Recently I attended my first LILLY Conference. This conference, hosted by the International Teaching Learning Cooperative, is focused on evidence-based teaching and is one of multiple that they host in various locations around the USA every year. This particular iteration of the conference took place in Asheville, NC from Aug 7th-9th, 2023.
At the LILLY Conference, I attended many sessions covering all aspects of instruction including topics such as assessment, grading, experiential learning, classroom culture, metacognition and universal design for learning to name just a few.
The first session I attended was titled, “It’s Not What You Say, It’s How You Deliver it: A Consideration for Feedback Delivery ”, presented by Trish Wedderburn. This presentation brought forward new ideas around the format in which we give feedback. This session was timely as Morgan and I have been experimenting with Ungrading which requires a good amount of feedback and we’ve noticed it’s not always acknowledged or acted upon by our students. My favorite ideas to come out of this presentation session were to make implementing the feedback an assignment in and of itself, explain from the beginning your style of feedback, why you do it that way and why it will help them, and asking students what they want feedback on. I was surprised to learn that students perceive written feedback differently than audio or visual feedback, though it made sense once I stopped to think about it (i.e. think of all the different ways you can read the tone of a text message or an email). It was a lively session where faculty from various disciplines were sharing how they go about giving feedback which was insightful and helped establish an expectation of participation from the audience and an overall vibe of enthusiasm for me as a first time attendee.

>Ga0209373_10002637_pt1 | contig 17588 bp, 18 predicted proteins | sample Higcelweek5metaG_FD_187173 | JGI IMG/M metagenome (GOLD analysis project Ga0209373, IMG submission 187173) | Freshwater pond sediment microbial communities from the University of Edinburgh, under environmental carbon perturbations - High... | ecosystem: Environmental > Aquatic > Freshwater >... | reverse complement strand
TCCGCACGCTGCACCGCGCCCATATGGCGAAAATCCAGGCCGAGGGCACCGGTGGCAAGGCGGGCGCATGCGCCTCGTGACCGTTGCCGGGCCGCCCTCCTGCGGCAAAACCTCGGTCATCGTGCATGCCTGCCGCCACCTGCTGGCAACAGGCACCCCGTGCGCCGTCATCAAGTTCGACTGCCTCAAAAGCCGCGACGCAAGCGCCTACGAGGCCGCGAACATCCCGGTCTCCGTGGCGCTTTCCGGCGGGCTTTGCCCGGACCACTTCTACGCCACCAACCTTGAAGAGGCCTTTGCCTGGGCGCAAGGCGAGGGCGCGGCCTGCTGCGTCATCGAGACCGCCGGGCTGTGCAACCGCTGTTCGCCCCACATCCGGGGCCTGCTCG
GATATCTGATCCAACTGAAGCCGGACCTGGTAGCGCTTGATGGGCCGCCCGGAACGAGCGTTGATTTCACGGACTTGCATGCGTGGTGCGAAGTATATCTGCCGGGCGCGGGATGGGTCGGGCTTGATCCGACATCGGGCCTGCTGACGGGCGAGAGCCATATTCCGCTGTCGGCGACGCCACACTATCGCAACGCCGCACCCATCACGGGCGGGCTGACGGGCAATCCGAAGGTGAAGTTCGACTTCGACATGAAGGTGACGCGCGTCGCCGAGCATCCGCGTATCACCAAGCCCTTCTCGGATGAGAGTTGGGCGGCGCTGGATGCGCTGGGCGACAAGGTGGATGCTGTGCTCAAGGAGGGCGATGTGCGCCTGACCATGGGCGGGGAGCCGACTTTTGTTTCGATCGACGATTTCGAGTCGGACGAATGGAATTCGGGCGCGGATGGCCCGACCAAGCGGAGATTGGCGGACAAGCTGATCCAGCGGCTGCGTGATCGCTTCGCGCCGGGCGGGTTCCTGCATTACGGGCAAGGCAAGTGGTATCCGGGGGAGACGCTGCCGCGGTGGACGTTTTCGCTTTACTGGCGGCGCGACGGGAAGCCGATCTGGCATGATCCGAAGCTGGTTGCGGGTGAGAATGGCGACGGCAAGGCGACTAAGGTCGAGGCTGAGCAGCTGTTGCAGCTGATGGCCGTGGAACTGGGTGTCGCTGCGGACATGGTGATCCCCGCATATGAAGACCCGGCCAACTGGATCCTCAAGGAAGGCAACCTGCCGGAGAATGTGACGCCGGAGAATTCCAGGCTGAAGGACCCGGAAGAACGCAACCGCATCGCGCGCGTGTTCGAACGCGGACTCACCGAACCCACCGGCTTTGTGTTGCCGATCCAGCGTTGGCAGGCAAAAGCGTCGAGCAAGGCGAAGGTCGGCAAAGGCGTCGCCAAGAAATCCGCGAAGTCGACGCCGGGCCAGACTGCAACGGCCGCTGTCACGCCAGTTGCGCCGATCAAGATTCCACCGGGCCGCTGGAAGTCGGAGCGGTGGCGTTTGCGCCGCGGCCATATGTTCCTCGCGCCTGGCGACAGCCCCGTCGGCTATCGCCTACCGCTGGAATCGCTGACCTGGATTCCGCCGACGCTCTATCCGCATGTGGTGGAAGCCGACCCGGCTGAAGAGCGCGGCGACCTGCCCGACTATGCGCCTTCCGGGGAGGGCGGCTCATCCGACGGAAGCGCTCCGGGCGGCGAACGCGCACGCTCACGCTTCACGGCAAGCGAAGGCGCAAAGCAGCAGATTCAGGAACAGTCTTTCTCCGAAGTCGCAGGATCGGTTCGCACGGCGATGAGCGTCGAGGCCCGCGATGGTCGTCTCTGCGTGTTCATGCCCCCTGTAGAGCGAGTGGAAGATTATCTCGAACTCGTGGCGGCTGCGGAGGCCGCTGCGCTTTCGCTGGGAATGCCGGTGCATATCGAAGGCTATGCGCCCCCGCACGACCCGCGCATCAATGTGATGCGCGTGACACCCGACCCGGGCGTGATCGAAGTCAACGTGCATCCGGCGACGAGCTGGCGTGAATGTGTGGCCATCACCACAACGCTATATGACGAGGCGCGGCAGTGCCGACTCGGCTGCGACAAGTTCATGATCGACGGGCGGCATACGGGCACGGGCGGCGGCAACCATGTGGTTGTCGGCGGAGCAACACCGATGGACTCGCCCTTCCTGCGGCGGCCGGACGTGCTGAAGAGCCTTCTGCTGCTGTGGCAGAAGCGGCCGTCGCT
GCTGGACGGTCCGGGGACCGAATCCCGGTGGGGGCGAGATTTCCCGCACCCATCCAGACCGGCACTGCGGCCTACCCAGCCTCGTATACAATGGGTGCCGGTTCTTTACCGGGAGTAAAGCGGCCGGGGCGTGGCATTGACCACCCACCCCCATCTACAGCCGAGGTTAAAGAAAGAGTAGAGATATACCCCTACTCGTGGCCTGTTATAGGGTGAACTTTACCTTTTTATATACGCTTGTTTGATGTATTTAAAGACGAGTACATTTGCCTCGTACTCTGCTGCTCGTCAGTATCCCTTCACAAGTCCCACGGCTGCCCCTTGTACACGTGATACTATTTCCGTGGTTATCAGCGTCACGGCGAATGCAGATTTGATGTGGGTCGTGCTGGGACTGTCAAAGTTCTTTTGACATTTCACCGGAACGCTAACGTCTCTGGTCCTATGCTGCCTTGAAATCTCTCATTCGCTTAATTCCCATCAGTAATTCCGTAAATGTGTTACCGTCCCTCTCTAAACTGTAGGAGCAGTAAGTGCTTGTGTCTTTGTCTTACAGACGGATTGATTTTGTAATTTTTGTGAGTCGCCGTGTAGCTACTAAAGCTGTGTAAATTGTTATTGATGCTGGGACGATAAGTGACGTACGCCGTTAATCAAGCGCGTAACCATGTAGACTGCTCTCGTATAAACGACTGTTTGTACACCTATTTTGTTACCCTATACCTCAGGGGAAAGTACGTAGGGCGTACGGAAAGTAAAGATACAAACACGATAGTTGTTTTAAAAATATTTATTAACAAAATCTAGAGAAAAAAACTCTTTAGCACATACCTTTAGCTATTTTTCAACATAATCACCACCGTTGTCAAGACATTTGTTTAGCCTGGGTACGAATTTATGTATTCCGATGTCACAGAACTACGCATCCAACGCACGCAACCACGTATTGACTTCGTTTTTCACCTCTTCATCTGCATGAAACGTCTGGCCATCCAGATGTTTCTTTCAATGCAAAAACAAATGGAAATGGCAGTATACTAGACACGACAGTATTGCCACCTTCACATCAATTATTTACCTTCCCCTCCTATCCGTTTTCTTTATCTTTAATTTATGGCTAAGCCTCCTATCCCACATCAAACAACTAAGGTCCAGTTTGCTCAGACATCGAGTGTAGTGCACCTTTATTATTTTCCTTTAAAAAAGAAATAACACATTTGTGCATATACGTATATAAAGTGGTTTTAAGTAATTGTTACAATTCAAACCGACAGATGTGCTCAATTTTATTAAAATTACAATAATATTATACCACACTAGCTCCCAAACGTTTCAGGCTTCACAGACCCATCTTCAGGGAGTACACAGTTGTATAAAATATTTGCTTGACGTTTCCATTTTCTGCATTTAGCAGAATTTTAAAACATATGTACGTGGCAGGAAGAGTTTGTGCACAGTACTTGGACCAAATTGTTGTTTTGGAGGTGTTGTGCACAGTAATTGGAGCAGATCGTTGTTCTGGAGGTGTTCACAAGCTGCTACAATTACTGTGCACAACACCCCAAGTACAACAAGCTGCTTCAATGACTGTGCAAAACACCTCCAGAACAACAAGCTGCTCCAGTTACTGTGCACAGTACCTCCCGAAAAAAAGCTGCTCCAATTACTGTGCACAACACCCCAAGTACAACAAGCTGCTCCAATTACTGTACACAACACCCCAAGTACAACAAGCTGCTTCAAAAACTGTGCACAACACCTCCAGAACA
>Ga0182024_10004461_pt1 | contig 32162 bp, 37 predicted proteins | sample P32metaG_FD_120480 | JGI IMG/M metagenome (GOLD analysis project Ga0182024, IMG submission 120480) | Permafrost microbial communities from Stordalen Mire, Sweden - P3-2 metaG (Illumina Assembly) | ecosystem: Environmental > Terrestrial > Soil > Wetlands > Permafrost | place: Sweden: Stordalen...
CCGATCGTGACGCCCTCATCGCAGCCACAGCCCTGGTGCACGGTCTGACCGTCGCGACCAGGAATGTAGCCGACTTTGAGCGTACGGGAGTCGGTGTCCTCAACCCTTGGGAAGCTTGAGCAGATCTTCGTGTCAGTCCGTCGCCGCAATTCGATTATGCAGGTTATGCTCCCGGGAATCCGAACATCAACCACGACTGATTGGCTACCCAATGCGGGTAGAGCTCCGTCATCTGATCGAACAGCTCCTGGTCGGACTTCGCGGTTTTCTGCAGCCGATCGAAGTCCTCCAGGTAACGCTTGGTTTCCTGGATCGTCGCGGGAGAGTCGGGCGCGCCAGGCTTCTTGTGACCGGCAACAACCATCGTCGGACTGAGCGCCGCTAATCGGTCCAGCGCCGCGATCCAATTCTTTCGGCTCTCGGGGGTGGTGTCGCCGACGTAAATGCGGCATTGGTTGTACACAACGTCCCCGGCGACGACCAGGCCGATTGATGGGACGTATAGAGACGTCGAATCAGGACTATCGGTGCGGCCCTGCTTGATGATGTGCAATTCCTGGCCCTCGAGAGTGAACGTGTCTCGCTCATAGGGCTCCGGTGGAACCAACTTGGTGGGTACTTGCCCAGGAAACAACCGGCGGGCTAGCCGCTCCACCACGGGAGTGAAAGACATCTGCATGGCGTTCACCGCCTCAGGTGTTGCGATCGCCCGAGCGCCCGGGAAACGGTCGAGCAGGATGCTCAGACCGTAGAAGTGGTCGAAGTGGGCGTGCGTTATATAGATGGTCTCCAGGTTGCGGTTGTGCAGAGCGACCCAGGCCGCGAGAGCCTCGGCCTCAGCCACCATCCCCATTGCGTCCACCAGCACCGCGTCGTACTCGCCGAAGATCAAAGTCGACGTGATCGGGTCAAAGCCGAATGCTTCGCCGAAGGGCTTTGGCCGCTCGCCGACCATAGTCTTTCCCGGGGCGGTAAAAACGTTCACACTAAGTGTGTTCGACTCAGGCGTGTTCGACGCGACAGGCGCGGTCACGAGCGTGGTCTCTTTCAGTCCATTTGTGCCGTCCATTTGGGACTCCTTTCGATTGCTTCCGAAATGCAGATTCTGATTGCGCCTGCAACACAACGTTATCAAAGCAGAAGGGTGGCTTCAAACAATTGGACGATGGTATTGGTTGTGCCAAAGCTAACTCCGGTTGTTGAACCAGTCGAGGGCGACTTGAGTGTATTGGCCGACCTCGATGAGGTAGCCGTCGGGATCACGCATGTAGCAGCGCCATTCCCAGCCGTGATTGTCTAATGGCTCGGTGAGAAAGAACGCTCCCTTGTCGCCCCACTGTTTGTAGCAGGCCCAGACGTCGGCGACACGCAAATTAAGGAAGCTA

The keynote on the first day was titled “Creating Environments Where Faculty and Students Thrive” and was presented by Taimi Olsen, the Director of Teaching Effectiveness and Innovation at Clemson University. This session surprised me by diving into cultural differences between Gen Z and other generations. I was pleasantly surprised as the presenter made her points – getting into how Gen Z perceives the concepts of quality, persistence, time, and responsibility differently than other generations. She discussed how these differences manifest themselves and strategies for, you guessed it, creating an environment where both faculty and students thrive despite these perceived differences. One of the strategies Olsen touched on was using asset-based approaches when teaching Gen Z such as implementing character and values in your teaching. This strategy felt extremely relevant as Morgan and I just participated in Wake’s Program for Leadership and Character’s 3- day course design workshop. Clemson’s Faculty Learning Community on the Values of Teaching created some videos on this topic as well, covering kindness, candor, introspection, silence and trust & respect that you can see here